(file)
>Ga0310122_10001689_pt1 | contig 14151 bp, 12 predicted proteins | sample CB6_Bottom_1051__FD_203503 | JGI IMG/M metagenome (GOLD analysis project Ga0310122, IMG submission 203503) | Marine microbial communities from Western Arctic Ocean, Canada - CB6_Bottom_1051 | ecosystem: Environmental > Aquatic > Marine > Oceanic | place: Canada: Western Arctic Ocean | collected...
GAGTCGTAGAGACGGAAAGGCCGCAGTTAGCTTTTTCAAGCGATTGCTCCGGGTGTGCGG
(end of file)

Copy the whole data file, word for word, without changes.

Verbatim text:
>Ga0310122_10001689_pt1 | contig 14151 bp, 12 predicted proteins | sample CB6_Bottom_1051__FD_203503 | JGI IMG/M metagenome (GOLD analysis project Ga0310122, IMG submission 203503) | Marine microbial communities from Western Arctic Ocean, Canada - CB6_Bottom_1051 | ecosystem: Environmental > Aquatic > Marine > Oceanic | place: Canada: Western Arctic Ocean | collected...
GAGTCGTAGAGACGGAAAGGCCGCAGTTAGCTTTTTCAAGCGATTGCTCCGGGTGTGCGG